Orjen Mountain and Boka Kotorska

On the far side of Boka Kotorska (the Bay of Kotor) running up behind the town of Herceg Novi sits the largely unexplored massif known as Orjen. This lies adjacent to Bosnia-Herzegovina and the thin slice of coastal Croatia that is now labelled the Dubrovnik riviera.  I thought I would fit in a visit to these remote mountains in May but only managed an afternoon on April 13th.  The area is probably the richest botanically in Montenegro, hence this note is more of a reminder to visit another time than an ecological record.

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The port of Dubrovnik in March; a short drive across the border from Herceg Novi.

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The port town of Herceg Novi with the bare limestone of the Orjen massif behind; the ‘table mountain’ on the left is Dobroštica and Radostak on the right.

There is a path, built in the late 19th century by the Austro-Hungarian military when all was part of Croatia, that runs up between the huge limestone ridge of Dobroštica and the neighbouring Radostak. This is a long, beautiful valley that becomes steep at the end, with the wonderful Subra bowl and the mountain hut known as ‘Za Vratlom’ over the crest. The ‘hut’ is a misnomer, it is more a large mountain lodge, and managed by the Planinarski Klub Subra (or PK Subra which is the Subra mountaineering club). Bookings may be organised via their website (www.pksubra.me). The website is also a wonderful source of information on the mountains and access to them.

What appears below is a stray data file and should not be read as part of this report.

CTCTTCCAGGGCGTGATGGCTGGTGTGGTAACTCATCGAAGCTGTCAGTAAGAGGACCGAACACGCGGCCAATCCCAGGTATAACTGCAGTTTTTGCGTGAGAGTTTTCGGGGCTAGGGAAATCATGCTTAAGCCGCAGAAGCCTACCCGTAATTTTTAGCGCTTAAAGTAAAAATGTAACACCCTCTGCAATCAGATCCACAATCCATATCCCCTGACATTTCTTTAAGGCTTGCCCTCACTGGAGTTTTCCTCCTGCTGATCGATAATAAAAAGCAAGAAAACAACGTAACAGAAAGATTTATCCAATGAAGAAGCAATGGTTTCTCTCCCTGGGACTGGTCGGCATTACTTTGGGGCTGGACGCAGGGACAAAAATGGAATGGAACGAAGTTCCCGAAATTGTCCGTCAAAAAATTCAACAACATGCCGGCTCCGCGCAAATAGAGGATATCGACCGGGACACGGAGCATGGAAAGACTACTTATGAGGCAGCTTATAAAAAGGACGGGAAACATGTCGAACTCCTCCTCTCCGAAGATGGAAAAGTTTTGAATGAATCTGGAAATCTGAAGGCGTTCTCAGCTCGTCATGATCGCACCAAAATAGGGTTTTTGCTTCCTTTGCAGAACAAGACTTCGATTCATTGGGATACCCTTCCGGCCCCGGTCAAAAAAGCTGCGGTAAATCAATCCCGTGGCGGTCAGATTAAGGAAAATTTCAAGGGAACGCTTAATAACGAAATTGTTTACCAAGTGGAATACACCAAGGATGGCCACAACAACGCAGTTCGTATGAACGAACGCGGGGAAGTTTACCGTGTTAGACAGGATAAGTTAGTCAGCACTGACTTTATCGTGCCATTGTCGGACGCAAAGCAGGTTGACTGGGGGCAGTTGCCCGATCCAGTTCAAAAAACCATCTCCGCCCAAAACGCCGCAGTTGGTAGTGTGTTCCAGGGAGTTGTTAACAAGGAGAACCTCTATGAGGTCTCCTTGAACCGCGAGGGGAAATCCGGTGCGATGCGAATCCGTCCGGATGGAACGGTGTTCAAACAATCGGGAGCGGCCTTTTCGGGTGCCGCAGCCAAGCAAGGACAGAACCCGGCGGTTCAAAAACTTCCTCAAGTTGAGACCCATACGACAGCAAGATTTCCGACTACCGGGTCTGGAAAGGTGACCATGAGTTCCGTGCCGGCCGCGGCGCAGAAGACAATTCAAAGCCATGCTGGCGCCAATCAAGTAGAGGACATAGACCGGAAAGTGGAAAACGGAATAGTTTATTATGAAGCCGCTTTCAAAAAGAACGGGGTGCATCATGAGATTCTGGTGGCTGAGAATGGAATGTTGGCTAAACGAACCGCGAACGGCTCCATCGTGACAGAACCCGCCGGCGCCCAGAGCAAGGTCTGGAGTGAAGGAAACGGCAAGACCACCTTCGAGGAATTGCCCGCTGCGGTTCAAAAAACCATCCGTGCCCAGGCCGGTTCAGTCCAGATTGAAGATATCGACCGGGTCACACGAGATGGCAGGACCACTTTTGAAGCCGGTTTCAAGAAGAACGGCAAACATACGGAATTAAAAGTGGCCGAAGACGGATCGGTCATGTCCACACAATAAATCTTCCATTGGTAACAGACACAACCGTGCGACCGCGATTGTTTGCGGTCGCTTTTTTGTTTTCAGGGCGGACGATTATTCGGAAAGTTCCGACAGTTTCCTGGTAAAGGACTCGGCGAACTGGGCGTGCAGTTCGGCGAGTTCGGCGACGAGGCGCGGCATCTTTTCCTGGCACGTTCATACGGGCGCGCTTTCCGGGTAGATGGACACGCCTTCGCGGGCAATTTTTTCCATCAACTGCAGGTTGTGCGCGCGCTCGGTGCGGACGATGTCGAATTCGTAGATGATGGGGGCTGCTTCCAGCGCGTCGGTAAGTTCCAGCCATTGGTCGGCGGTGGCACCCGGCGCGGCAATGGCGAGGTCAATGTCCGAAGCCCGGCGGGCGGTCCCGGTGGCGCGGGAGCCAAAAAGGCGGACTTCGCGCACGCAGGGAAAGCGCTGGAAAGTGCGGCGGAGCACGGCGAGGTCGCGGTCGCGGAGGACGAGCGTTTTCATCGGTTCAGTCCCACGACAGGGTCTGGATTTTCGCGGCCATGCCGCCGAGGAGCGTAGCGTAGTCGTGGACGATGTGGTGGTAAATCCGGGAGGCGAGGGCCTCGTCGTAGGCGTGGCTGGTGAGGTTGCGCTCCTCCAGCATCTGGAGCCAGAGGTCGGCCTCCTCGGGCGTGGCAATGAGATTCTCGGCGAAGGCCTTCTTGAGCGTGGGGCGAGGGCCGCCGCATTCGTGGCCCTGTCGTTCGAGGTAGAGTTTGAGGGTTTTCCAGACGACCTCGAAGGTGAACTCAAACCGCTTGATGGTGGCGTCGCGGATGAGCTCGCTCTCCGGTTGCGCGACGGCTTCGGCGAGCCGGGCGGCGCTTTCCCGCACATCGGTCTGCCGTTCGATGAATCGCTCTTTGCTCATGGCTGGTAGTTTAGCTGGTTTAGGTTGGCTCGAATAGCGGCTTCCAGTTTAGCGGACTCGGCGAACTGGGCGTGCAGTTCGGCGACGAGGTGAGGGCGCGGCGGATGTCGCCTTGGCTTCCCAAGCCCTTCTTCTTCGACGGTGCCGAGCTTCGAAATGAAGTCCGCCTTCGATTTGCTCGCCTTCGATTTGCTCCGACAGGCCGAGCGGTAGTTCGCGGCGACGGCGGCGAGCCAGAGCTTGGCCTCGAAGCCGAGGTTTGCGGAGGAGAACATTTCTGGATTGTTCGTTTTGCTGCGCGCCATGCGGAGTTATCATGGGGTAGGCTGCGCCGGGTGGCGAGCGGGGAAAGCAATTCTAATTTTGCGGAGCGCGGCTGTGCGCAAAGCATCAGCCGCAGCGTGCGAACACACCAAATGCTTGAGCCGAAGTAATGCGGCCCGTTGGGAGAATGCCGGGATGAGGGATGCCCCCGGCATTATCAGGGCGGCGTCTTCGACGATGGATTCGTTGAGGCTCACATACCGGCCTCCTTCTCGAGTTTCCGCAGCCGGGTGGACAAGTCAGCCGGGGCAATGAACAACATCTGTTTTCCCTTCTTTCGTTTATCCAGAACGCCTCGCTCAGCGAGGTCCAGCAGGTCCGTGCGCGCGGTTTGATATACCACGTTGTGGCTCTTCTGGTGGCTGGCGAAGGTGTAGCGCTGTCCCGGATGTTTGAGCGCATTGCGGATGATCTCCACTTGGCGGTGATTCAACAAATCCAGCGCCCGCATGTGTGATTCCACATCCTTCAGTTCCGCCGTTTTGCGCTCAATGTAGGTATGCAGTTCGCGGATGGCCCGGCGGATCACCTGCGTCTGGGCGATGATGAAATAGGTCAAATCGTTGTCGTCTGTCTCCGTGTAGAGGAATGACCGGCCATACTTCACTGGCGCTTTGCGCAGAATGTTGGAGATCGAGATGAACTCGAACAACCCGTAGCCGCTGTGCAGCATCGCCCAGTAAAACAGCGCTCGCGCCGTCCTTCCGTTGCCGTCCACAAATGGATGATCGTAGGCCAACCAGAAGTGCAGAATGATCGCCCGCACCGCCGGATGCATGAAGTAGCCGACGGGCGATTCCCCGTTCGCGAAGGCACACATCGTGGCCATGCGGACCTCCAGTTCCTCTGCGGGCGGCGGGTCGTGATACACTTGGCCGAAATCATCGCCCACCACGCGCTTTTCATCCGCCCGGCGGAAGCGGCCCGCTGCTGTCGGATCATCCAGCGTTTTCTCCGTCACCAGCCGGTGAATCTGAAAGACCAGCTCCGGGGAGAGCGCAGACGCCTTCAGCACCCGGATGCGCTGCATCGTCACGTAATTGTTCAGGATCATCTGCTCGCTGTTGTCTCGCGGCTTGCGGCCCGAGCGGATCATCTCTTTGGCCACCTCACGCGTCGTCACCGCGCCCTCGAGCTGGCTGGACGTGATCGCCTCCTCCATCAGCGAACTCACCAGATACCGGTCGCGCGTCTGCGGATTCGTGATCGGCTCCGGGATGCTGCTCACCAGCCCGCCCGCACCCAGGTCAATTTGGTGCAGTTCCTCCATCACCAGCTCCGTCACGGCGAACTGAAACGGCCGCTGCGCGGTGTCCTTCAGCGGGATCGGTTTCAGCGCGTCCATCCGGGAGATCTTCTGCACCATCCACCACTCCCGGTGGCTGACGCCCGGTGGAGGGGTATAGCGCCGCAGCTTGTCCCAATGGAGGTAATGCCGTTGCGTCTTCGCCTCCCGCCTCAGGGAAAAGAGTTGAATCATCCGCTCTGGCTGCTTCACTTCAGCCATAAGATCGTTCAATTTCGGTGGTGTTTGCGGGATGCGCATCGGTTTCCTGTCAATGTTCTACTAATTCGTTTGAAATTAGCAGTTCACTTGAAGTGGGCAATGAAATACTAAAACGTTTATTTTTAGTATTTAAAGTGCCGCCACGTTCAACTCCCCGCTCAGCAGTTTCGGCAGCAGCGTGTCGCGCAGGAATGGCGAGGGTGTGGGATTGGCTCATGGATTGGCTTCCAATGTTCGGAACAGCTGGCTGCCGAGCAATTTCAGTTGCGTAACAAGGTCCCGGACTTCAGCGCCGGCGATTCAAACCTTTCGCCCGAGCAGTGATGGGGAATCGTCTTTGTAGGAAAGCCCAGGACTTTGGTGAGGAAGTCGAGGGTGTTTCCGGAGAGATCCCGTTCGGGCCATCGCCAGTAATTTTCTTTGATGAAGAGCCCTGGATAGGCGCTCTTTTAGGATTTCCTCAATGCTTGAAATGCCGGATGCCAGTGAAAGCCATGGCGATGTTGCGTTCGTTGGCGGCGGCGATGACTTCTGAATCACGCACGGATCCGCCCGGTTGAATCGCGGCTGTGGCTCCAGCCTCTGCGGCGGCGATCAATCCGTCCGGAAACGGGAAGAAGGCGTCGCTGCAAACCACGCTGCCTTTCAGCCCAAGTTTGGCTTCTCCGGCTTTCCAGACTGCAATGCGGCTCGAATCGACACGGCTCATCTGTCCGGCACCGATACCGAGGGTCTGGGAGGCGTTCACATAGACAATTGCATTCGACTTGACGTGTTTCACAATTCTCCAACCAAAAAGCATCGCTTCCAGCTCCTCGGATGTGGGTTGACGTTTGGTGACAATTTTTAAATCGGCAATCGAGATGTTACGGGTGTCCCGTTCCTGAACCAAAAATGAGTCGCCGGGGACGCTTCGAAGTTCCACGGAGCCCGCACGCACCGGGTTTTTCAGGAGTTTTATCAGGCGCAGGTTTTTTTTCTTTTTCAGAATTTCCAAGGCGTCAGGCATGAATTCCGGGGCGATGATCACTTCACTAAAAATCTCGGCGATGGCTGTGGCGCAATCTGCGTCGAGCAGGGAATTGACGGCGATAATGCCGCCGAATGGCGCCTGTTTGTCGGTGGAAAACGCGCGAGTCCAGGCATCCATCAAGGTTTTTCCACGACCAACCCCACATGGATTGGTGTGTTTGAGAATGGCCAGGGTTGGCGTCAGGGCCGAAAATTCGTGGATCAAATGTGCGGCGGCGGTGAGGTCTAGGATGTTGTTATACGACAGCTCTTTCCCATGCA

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The path to the mountain hut known as ‘Za Vratlom’ runs up this valley.

In the valley, I heard the first cuckoo of the year.  There were loud ravens with a nest, alpine choughs soaring and rock thrushes calling from on high. Blackcaps worked the woodlands just as at Lake Skadar. The first spring flowers were appearing alongside the familiar quarter of crocus (Crocus vernus), primrose (Primula vulgaris), alpine squill (Scilla bifolia) and snowdrop (Galanthus nivalis), including the first cowslips (Primula veris). At the hut, I admired the views and the multitude of paths heading into the wilderness and then turned for home in the late afternoon sun.

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One of a pair of alpine choughs soaring around the high cliffs and the pretty Crocus vernus subsp. albiflorus.

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Shepherdess tending a flock in the late afternoon outside the small village of Kameno.

The Bay of Kotor with its old fortified city of Kotor and the adjacent towns of Perast and Risan is, like Dubrovnik, another cruise ship magnet. The butterfly bays are connected by narrow straits and surrounded by steep hills. I travelled the bays a few times; one of the best routes was the road from Kotor to Njeguši and then up to the summit of Lovćen.   The winding road gives spectacular views and the roadside verges and cliffs hold interesting plants and butterflies.

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The Bay of Kotor from the winding road from Kotor rising to the village of Njeguši and also to Lovćen mountain.

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One of the endless succession of cruise ships leaving the bay after visiting Kotor.

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A luxury yacht leaving the Bay probably from Porto Montenegro in Tivat.

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Two famous landmarks in the Bay of Kotor: Ostrvo Sveti Đorđe (St. George’s Island) and Gospa od Škrpjela (Our Lady of the Rocks). The latter is much visited by tourists to see the paintings and tapestries.

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Four-spotted orchid (Orchis quadripunctata) and Campanula ramosissima were both growing by the road above Kotor along with marsh fritillary (Euphydryas aurinia) butterfly.

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One of many house martin nests under a large overhang by the road above Kotor.

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